When facts go out the window
Bush's failed presidency
November 2, 2004
If there has been one striking feature of the election of 2004,
it's that the usual rules for presidents don't seem to apply to
George W. Bush. A few weeks ago, Salon magazine published a highly
interesting article. The article detailed a report from PIPA, the
Program on International Policy Attitudes, at the University of
Maryland at College Park.
According to the study's findings, a
majority of Americans who support Bush believe things about the
world that are objectively false, while most Kerry supporters
believe things about the world that are true.
A majority of Bush
the report says, actually believe that the president and his
policies are popular internationally! In reality, polls have
Bush would be defeated in a landslide in almost every country
in the world, if non-Americans could vote in today's election.
To an unprecedented extent, Bush's support seems to be divorced
from hard facts. Other presidents--Jimmy Carter, Franklin Roosevelt,
Harry Truman -- were judged on their records. Although these men
often ignited emotional feelings, those feelings generally had
a basis in hard facts.
Many wealthy Americans hated FDR, but from
their point of view, Roosevelt's New Deal policies were a good
reason to hate him. With Bush supporters, it seems, facts go out
the window. Instead, he is simply seen to be "moral," and--against
all evidence--to be defending American against terrorism.
The strange thing is that Bush has been a failure by the very
standards of success he has set for himself, and that his supporters
have set for him. He has not been an effective leader of the
war on terrorism. Although the Taliban in Afghanistan was -- at
least temporarily --defeated, Osama bin Laden remains as elusive
as he recently demonstrated. There is no clear evidence al-Queda
has been weakened. The al-Queda leaders that have been killed
have almost certainly been replaced.
Even more important, Bush
increased the danger to America's security by starting a
war in Iraq which had no justification whatsoever. The president
made misleading statements implying that Saddam Hussein was
connected to 9/11. There is no evidence this is true. To invade
response to September 11th would be like the U.S. declaring
in response to Pearl Harbor. The chaos which prevails in
Iraq has increased, rather than decreased, the chances of nuclear
weapons falling into the hands of al-Queda.
The idea that Bush is particularly "moral" stands up
to scrutiny no better than his claim to be an effective fighter
of terrorism. As a recent episode of Frontline, the PBS
television show, recently detailed, Bush has a history of dirty
his opponents. He typically uses groups which are not "officially" connected
to the Bush campaign, but which do have a connection in practice
to do the mudslinging. Swift Boat Veterans for Truth, which has
spread provably false accusations about John Kerry's war record,
is only the latest example of this.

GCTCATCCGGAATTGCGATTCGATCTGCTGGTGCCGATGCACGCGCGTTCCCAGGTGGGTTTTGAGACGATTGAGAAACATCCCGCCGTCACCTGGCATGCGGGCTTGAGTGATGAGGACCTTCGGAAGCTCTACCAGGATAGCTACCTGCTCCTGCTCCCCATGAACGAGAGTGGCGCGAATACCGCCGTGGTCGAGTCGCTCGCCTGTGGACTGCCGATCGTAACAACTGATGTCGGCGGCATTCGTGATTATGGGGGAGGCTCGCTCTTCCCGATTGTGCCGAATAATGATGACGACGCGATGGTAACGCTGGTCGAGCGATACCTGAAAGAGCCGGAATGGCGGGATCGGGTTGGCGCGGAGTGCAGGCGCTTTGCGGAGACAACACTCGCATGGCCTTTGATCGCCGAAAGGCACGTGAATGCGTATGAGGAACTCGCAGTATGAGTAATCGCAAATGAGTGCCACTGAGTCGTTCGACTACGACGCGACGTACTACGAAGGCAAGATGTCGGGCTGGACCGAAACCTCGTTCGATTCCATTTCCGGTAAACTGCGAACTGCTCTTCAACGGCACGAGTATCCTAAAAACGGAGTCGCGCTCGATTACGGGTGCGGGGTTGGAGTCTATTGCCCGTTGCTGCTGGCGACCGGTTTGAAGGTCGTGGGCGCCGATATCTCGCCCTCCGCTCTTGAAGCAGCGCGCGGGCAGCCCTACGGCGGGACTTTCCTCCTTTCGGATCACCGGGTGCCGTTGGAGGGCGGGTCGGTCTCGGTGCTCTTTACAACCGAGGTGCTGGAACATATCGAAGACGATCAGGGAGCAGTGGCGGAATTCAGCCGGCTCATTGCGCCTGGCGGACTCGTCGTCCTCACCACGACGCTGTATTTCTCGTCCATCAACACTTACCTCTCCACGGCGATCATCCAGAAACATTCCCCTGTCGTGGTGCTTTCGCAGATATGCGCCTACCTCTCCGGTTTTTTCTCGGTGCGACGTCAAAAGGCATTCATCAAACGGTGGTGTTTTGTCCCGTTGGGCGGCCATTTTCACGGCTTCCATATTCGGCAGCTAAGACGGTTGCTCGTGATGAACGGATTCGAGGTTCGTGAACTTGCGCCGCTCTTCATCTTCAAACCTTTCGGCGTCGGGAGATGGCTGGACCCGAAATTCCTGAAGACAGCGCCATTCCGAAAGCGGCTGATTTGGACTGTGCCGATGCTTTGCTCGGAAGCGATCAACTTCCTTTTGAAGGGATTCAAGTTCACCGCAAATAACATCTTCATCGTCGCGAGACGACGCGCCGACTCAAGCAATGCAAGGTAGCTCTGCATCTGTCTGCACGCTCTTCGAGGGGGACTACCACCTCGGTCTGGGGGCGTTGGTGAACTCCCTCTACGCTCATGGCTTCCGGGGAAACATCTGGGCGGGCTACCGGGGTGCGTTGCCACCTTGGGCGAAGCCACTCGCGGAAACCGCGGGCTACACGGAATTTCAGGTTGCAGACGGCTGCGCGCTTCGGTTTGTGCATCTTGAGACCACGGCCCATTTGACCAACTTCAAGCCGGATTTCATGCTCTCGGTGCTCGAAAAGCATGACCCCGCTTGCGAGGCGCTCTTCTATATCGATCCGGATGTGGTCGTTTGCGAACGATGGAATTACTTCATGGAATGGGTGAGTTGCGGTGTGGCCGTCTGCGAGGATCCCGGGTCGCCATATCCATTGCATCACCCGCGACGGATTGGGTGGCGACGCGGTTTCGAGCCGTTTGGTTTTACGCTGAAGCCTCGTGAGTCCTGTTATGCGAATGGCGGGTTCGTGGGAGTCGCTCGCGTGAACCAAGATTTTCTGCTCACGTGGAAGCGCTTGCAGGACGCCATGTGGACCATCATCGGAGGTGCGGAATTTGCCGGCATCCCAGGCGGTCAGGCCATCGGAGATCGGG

During the South Carolina primaries
in 2000, groups linked to Bush made vicious attacks on Senator
John McCain. Among other things, it was said that McCain gave
his wife, Cindy, venereal disease. Bush could have condemned these
accusations and had them stopped. Instead, he did nothing.
No less disturbing than Bush's policy failures, and his moral
hypocrisy, is his systematic failure to think, and his refusal
to admit mistakes. This are disastrous traits for a wartime leader.
Bush believes that "consistency" is automatically a good
thing. By this logic, George Wallace and Strom Thurmond, two arch-segregationists,
should have remained racist all their lives, since by accepting
civil rights for African-Americans, they "flip-flopped."
Nazis were remarkably consistent in what they espoused. And Bush
has done his share of flip-flopping. First, the war against Iraq
was because Saddam had WMDs. Then, when this was proven false,
it was because Saddam was a "bad guy" and because Iraqis
will be "better off" without him. Why did we go to war,
Bush believes that to admit mistakes, and to acknowledge problems,
is a sign of weakness. It is not. It is a sign of strength and
courage. Bush's failure to admit he and his administration have
done anything wrong amounts to cowardice.
The war in Iraq cannot
be won. Whoever is president for the next four years will have
to accept this. Yes, it is painful to admit this. But it is better
than wasting even more lives than the Bush administration has already
done. The U.S. should not repeat the mistakes of Vietnam, where
America stayed for years partly because it could not admit that
Americans killed in the Vietnam War had "died in vain."
President Bush clearly does not deserve a second term. His leadership
has damaged America's security and wasted American lives, and he
has utterly failed to be the "moral" and "compassionate
conservative" he pledged to be in 2000. It is time for a change.
Lee Howard Hodges, B.A. M.A. Historical Studies,
University of Maryland, Baltimore.